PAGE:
Moreover, it is very tempting and remarkably easy to start to understand our will as God’s will. If we could examine the hearts of the “A” list guests in today’s parable, we’d probably find that most them weren’t bad people trying to do bad things – though, to be sure, a few of them were. We’d probably find that they were mostly good, decent, hard-working people who thought they were doing God’s will by tending to their own concerns.

This is the first cautionary tale, and it is one that those of us who live in privilege need to hear again and again.

I promised you two cautionary tales and there is one more detail that I said we’d come back to…Remember that guy who got kicked out? What’s up with him?

Ill-dressed wedding guest getting the boot…

This is a detail of the parable that has always bothered me. This poor guy gets dragged off the street with no warning to come to a party. And then he gets yelled at because he isn’t dressed properly. It seems really unfair, very “old testament.” And the punishment, being sent more or less to hell, is way out of proportion to his crime… breaking the dress code.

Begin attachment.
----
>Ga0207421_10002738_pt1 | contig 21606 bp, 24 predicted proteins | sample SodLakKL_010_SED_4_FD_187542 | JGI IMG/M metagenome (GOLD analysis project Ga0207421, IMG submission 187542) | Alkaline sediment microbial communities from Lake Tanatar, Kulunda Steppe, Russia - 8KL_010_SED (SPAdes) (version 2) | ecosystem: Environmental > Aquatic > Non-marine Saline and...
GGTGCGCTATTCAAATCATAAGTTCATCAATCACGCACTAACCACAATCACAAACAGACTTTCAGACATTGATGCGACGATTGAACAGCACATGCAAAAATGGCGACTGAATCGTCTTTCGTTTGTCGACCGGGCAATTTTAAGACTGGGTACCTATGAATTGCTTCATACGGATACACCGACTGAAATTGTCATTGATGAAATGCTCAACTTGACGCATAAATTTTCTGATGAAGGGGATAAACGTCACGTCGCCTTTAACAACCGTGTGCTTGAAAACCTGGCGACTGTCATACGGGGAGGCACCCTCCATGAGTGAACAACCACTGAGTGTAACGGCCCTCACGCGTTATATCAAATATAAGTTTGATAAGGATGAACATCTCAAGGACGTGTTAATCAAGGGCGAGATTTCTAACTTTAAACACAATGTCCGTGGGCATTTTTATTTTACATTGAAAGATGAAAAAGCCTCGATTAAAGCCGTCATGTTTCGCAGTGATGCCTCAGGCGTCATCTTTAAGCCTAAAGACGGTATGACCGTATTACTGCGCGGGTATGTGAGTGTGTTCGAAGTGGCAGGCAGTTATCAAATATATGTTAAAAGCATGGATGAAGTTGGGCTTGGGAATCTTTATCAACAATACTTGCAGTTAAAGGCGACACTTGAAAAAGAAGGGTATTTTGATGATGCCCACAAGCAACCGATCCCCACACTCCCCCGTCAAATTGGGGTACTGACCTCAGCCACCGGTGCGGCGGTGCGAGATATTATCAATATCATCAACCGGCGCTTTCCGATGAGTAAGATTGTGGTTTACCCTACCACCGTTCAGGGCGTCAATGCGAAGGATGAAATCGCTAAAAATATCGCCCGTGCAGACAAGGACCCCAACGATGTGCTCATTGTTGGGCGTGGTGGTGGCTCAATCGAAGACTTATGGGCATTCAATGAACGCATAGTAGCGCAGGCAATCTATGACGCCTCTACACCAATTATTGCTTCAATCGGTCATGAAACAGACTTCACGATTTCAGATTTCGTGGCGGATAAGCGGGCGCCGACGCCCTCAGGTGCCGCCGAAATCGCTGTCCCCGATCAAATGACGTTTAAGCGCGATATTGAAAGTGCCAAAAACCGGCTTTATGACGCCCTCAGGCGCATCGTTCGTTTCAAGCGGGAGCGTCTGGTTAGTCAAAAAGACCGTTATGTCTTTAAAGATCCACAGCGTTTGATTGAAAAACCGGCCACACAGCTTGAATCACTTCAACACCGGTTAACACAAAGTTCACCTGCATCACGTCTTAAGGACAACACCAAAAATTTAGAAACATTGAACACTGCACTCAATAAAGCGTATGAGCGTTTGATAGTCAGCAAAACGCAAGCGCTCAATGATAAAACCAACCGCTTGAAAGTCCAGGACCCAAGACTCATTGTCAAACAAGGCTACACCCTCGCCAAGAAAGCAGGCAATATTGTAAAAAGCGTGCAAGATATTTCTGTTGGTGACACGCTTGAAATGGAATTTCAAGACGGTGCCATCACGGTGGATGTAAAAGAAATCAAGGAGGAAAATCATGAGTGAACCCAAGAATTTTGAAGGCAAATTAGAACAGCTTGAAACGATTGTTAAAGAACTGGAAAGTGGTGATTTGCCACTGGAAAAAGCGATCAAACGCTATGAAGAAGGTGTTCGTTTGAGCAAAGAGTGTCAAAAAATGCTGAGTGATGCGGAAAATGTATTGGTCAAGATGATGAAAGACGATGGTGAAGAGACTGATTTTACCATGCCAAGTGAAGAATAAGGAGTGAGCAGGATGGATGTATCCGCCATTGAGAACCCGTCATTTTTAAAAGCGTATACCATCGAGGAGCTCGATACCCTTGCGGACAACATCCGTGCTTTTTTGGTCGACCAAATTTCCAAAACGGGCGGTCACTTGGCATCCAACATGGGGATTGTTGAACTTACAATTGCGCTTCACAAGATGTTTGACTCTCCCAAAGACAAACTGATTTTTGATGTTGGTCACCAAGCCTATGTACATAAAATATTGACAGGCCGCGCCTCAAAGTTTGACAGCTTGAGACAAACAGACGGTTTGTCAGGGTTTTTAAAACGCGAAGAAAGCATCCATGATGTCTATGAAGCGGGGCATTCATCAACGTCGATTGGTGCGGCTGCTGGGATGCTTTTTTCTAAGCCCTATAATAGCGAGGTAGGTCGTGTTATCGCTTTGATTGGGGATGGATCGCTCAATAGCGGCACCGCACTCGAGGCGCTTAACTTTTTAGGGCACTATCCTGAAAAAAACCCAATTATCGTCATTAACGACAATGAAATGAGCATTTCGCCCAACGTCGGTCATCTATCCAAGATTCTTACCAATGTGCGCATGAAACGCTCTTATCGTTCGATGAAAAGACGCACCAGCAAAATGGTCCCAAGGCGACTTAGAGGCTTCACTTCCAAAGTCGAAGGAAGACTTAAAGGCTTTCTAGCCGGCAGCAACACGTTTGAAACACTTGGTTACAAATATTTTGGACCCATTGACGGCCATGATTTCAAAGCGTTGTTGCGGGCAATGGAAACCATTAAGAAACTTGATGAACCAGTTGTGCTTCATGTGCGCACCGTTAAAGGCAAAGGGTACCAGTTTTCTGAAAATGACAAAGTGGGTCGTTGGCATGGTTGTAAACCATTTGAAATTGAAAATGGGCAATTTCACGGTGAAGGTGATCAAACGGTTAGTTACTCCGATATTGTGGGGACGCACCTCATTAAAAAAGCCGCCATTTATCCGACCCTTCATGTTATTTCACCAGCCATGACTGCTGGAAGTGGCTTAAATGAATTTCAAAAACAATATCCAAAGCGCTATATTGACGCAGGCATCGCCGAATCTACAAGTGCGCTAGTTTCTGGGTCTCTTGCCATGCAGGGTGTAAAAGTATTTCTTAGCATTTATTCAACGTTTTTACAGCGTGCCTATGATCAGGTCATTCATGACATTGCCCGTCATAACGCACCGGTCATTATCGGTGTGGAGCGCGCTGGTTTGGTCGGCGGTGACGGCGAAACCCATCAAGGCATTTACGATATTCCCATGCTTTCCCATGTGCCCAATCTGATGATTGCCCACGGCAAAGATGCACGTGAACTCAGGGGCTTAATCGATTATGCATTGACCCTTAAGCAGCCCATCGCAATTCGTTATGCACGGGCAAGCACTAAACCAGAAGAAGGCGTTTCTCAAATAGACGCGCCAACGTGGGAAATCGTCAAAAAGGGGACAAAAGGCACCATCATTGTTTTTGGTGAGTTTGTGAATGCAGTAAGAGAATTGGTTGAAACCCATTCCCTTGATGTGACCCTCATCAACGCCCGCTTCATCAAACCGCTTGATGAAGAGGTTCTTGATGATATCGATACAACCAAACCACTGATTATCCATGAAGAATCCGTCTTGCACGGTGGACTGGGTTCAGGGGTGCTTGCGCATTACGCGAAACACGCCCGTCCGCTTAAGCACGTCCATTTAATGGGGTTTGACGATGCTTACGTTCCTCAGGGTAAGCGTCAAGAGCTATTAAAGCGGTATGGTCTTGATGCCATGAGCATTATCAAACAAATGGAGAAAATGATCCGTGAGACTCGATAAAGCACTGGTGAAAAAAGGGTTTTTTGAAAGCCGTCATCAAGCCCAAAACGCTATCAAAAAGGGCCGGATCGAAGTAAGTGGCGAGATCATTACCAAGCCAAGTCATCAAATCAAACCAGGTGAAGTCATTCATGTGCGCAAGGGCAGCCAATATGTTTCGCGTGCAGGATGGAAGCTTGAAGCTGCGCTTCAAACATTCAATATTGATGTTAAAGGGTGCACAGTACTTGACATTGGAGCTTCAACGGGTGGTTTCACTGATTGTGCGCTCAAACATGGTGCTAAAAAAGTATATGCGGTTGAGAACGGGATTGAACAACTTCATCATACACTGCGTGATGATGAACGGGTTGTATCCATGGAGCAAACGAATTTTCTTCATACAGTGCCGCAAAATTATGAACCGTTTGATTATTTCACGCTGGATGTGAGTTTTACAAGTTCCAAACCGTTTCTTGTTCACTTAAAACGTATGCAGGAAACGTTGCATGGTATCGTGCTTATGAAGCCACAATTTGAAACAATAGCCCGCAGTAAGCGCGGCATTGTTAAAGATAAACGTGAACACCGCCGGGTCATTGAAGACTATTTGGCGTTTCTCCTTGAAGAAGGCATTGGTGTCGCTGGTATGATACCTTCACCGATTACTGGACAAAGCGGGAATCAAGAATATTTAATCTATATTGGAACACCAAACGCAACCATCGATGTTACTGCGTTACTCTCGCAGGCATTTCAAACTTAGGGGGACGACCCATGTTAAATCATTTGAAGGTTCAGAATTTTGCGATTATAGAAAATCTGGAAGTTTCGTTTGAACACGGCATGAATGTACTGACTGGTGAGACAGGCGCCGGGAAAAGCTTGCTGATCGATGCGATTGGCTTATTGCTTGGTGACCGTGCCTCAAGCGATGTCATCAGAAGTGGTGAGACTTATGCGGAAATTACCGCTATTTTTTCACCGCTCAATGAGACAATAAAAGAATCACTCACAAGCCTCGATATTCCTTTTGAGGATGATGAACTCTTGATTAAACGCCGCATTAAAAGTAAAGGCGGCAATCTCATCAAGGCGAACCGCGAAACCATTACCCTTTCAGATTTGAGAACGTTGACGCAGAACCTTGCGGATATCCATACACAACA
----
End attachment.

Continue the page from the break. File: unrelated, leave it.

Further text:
Well I don’t think a fashion faux pas is really the issue. I bet if we could peer into his heart, we’d find that he only came to the party for the food… or the wine… or because he was curious and just wanted to watch… or he was bored. Or he didn’t have anywhere else to be so why not follow the crowd…

I think he is the inverse of the “A” list crowd. They stayed away for poor reasons. He came for poor reasons. He might have been physically at the party, but I suspect he wasn’t fully present at the party – just going through the motions.